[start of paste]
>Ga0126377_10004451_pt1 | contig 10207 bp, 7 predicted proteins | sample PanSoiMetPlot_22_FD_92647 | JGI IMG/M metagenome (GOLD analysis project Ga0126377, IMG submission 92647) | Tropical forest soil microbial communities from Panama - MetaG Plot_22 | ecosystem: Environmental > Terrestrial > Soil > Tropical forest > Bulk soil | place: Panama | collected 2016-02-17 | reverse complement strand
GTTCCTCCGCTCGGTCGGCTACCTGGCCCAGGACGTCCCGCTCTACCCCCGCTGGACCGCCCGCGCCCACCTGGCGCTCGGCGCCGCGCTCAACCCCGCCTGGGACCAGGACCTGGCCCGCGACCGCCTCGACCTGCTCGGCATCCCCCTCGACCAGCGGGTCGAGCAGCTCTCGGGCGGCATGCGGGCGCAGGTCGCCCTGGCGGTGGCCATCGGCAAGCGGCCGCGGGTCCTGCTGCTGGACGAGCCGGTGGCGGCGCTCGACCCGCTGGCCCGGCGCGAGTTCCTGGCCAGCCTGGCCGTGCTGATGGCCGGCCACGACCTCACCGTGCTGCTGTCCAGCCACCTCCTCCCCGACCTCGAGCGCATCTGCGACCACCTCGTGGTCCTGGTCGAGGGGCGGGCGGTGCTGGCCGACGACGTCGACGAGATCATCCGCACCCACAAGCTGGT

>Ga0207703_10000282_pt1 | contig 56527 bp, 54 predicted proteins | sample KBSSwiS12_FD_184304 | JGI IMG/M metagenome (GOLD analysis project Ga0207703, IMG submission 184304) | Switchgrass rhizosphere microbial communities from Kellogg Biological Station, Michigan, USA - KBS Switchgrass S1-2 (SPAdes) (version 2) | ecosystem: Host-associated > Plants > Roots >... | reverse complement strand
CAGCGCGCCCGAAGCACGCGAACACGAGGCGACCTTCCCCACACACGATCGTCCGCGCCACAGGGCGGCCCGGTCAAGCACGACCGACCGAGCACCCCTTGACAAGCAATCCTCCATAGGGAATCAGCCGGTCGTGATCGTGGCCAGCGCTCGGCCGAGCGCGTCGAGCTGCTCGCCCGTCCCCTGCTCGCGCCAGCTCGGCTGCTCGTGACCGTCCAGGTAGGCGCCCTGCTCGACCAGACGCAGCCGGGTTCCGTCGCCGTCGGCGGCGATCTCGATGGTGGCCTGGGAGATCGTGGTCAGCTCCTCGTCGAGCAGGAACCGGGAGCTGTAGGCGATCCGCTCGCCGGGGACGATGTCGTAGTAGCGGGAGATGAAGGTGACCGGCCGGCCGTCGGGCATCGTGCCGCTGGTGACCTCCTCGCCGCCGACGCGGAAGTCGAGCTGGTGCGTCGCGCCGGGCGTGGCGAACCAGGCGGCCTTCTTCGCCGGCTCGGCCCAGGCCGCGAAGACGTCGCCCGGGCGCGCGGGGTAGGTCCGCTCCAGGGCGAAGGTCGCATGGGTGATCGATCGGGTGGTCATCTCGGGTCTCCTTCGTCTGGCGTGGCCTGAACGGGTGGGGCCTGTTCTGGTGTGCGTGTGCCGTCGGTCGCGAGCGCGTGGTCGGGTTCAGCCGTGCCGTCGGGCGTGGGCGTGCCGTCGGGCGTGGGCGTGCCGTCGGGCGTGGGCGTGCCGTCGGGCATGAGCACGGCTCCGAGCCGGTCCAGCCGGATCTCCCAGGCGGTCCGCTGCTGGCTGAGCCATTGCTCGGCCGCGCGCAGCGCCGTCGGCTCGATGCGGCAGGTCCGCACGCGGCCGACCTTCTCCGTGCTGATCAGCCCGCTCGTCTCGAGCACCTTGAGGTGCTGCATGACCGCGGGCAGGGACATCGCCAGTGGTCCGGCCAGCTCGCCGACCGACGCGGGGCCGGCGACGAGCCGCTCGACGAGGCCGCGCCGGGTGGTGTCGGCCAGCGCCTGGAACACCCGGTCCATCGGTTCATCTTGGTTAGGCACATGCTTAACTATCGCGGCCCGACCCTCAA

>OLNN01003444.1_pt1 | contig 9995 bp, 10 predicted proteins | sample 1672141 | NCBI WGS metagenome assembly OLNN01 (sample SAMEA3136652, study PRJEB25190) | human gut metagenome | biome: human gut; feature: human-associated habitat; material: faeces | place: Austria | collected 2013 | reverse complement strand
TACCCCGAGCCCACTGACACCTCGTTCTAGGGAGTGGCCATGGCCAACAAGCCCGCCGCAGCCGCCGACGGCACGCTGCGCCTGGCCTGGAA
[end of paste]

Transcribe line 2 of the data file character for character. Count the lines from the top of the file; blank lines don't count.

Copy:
GTTCCTCCGCTCGGTCGGCTACCTGGCCCAGGACGTCCCGCTCTACCCCCGCTGGACCGCCCGCGCCCACCTGGCGCTCGGCGCCGCGCTCAACCCCGCCTGGGACCAGGACCTGGCCCGCGACCGCCTCGACCTGCTCGGCATCCCCCTCGACCAGCGGGTCGAGCAGCTCTCGGGCGGCATGCGGGCGCAGGTCGCCCTGGCGGTGGCCATCGGCAAGCGGCCGCGGGTCCTGCTGCTGGACGAGCCGGTGGCGGCGCTCGACCCGCTGGCCCGGCGCGAGTTCCTGGCCAGCCTGGCCGTGCTGATGGCCGGCCACGACCTCACCGTGCTGCTGTCCAGCCACCTCCTCCCCGACCTCGAGCGCATCTGCGACCACCTCGTGGTCCTGGTCGAGGGGCGGGCGGTGCTGGCCGACGACGTCGACGAGATCATCCGCACCCACAAGCTGGT